Restless legs

Everyone gets muscle twitches from time to time, and lots of folks feel a little jittery if they drink too much coffee or don’t get enough exercise. But other people have a frustrating and chronic condition called restless leg syndrome, which makes their legs feel incessantly restless.

For these folks, dealing with the constant urge to move their legs or exercise is not just annoying: it can even be debilitating. Let’s take a closer look at RLS, where it comes from, and how you can treat it now.

Restless Leg Syndrome Explained

Restless leg syndrome or RLS is a chronic condition characterized by an unavoidable and uncontrollable urge to move one’s legs. When your legs are still, they may feel comfortable or “itchy” beneath the skin.

For most people, RLS is most frequent in the evening or during the night, particularly once they are sitting down or lying down. While RLS can be at least partially alleviated by moving around and/or using your legs to exercise, the condition can become worse with age, eventually getting so severe that it interrupts daily activities or disrupts sleep.

Causes of RLS

There are two primary areas you should look at when considering restless leg syndrome. One is the nerves and the other is the muscle and the balance of fluid there. Researchers have also identified several risk factors that could make you more or less likely to experience intense RLS as you get older, including:

  • Genetic history of restless leg syndrome.
  • Being pregnant. Pregnancy results in a lot of hormonal changes that can start or worsen RLS.
  • Iron deficiencies can either cause or worsen RLS symptoms.
  • Muscle movement issues.

Doctors typically diagnose restless leg syndrome by eliminating other conditions and looking for a few characteristic factors, such as an overwhelming need to move the legs or an urge to move the legs that gets worse when one is resting or inactive.

RLS Symptoms

Of course, one of the biggest symptoms of RLS is an urge to regularly move your legs, especially when you are sitting or lying down. However, aside from leg twitchiness, people also experience other symptoms of restless leg syndrome.

  • Relief when the legs move around, such as by walking, stretching, or using exercise equipment to perform leg exercises.
  • Worsening RLS symptoms in the evening.
  • Leg twitching, especially when you are asleep.
  • Strange sensations on and within the limbs that are often described as throbbing, itching, crawling, pulling, or aching.
  • Sleep disturbances, daytime sleepiness.
  • Leg cramps.

However, note that RLS is not usually accompanied by symptoms like leg numbness or muscle cramps, which may be indicative of different conditions. Furthermore, RLS symptom severity can vary dramatically from person to person. In some individuals, RLS will flare up periodically, then fade away for a time before returning.

Natural Remedies for Restless Leg Syndrome

In general, it's not necessary to see a doctor for restless leg syndrome. There are lots of natural or home-focused remedies you can pursue in the meantime to alleviate or even treat RLS effectively. Here are natural remedies for restless leg syndrome.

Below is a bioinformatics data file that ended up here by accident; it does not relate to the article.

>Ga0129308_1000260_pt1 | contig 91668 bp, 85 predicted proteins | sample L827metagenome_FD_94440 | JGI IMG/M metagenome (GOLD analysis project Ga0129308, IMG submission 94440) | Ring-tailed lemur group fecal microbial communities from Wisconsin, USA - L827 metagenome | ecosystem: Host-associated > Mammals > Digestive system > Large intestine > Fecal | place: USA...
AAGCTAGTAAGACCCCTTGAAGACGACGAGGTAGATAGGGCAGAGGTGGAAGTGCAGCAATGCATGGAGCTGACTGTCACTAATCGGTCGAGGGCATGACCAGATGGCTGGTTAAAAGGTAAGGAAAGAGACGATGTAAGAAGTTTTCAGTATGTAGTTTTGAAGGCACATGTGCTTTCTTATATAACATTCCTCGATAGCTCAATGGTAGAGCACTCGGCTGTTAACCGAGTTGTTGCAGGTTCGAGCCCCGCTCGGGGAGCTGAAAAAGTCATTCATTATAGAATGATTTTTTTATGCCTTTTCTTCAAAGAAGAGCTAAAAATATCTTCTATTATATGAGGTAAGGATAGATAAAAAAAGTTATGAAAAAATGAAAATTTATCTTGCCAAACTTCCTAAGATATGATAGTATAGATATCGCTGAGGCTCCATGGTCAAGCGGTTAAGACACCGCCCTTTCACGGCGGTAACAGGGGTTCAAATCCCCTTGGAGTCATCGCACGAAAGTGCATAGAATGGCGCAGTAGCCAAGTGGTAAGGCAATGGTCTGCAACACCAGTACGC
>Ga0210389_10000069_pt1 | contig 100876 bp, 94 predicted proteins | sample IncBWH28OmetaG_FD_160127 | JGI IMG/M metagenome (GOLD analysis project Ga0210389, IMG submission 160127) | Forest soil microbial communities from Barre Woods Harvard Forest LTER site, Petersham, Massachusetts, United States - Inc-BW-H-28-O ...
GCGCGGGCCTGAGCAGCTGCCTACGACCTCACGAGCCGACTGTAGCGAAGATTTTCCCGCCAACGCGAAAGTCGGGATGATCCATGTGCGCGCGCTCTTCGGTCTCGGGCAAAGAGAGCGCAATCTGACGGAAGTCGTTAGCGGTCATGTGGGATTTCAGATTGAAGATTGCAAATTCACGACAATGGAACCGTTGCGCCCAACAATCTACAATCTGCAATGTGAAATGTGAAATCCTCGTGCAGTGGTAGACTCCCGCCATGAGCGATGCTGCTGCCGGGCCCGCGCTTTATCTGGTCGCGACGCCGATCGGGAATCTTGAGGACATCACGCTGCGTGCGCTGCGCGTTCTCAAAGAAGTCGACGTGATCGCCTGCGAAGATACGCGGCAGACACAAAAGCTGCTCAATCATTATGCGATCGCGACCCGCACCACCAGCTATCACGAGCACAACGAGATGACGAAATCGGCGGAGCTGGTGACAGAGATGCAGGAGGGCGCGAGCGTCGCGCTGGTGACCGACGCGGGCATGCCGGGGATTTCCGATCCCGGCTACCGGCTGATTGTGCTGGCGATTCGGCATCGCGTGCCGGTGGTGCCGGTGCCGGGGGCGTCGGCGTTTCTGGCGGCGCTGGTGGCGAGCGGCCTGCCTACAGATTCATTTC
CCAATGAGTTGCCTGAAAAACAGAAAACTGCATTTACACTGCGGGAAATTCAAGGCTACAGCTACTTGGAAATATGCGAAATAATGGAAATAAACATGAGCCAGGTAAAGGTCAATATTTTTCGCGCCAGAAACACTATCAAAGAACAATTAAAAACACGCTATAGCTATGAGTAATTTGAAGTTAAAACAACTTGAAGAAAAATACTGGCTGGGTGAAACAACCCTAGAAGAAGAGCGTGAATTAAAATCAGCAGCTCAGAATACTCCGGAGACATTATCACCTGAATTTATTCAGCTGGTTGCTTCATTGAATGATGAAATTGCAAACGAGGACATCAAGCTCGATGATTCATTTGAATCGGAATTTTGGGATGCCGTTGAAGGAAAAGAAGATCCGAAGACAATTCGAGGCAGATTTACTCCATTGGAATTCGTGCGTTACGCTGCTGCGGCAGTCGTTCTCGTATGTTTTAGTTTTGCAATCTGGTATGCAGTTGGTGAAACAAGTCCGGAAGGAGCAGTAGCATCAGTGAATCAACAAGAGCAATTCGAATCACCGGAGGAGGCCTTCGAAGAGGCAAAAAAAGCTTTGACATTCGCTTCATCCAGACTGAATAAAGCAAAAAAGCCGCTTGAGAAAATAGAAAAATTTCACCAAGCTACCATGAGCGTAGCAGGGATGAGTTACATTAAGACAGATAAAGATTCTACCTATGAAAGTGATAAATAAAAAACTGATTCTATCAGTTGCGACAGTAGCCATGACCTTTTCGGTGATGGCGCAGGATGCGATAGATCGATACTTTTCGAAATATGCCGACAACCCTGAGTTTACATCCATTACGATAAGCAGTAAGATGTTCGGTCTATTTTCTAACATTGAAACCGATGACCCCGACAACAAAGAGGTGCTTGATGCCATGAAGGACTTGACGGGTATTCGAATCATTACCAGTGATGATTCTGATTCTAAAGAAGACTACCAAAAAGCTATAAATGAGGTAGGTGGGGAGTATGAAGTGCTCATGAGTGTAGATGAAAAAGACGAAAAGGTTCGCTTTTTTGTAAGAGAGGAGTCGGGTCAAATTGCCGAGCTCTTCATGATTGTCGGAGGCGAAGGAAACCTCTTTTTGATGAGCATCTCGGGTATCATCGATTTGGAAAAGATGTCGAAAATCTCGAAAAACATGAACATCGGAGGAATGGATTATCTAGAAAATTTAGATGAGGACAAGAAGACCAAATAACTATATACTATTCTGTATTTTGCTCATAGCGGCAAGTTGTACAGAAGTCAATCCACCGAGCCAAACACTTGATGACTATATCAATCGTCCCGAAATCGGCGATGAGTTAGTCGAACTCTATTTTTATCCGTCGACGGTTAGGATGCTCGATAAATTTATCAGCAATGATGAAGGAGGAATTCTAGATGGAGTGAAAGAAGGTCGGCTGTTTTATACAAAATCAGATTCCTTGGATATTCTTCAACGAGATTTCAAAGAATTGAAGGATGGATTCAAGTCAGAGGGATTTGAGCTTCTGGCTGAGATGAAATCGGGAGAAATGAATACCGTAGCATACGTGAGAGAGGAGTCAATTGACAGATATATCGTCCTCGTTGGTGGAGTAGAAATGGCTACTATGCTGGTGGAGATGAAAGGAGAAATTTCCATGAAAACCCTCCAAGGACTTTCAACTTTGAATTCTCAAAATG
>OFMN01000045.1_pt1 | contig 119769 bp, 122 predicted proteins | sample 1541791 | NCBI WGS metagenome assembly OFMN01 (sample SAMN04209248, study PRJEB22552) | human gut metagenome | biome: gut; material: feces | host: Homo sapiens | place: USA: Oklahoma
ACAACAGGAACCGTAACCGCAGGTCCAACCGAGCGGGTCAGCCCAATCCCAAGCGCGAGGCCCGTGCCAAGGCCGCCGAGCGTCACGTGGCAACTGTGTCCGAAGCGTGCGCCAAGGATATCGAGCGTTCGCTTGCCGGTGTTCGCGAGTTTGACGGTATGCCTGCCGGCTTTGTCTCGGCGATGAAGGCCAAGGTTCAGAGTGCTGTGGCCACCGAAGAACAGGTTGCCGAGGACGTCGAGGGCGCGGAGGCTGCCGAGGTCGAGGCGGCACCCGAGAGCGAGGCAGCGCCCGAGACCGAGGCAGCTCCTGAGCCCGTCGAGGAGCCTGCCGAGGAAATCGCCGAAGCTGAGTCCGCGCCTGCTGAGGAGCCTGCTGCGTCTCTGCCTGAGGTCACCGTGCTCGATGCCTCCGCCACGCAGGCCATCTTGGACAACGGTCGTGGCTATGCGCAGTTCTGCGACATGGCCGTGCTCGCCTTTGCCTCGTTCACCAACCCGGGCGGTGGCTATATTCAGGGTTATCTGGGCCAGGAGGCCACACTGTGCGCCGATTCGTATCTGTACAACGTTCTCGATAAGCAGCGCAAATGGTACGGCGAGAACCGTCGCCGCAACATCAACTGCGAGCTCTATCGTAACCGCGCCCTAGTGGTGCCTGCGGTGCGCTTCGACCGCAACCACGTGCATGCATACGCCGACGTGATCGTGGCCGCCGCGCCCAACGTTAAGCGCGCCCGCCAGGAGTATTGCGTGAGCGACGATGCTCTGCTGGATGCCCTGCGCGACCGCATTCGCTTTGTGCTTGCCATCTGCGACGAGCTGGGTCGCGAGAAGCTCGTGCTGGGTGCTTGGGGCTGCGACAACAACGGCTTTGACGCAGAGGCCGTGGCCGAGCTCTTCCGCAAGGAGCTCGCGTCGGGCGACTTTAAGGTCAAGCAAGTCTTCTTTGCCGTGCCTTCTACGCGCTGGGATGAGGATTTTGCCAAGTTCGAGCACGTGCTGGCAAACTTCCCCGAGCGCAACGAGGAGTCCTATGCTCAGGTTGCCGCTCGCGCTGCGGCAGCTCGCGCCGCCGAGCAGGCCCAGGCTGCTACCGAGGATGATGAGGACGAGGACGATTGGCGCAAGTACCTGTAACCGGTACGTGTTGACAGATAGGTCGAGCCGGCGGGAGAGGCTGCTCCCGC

1. Take a 1/2 Teaspoon of Sea Salt

Many people have poor electrolyte balances in their bodies, which means their muscles can't recover properly at night. Add 1/2 a teaspoon of real Sea Salt to 4 to 6 ounces of water and drink it before bed to help restore electrolyte balance to your legs.

2. Exercise

First and foremost, individuals with restless leg syndrome can make lifestyle changes. Specifically, it’s a good idea to get more exercise in your daily routine. Exercising your leg muscles more regularly can help to alleviate RLS and even prevent RLS from affecting your evening relaxation by tiring out the muscles and making any symptoms much more tolerable.

3. Prioritize Certain Vitamins & Minerals

When you lose weight or fast and lower your insulin, your body uses salt to balance your fluids instead and your body's magnesium and potassium levels are depleted because salt levels are being used up. When these nutrients are depleted some people may experience restless leg syndrome and they may notice that they are more often cold. Drink Livingood Daily Energyze to restore the balance of magnesium, potassium, taurine, d-ribose, and vitamin c.

4. Methylated B Vitamins

B Vitamins help the blood vessels that support the nerves in the legs. It's important to replenish your B Vitamins in order to help out the nerve flow in your body! Methylated B vitamins are ones that are readily available since your body doesn't have to do the work of converting making them super absorbable.

To that end, you should be taking Livingood Daily Multi-Vitamin or Livingood Daily Collagen + Multi which has a full multivitamin in it.

5. Check for Nerve Damage

If there is nerve damage to the lumbar spine, the hips, or the sacrum it could be the cause of your restless leg syndrome. Nerves in the lower spine or hips are ones that go all the way down to the legs. Ask your chiropractor to analyze these nerves in your body and work on rehabbing them in order to relieve symptoms of RLS. Rehabbing the lower back and hips will help you get straight to the source and address it at the source.


Ultimately, restless leg syndrome is something that those affected will likely need to deal with for the rest of their lives. Fortunately, there are ways to tackle this condition's symptoms and ensure you can stay reasonably comfortable and get a good night's rest without having to rely on potentially harmful medication.


Restless Legs Syndrome Fact Sheet | National Institute of Neurological Disorders and Stroke

Restless Legs Syndrome - Symptoms and Causes | Sleep Foundation

Causes of Restless Legs Syndrome (RLS) | The Johns Hopkins Center for Restless Legs Syndrome.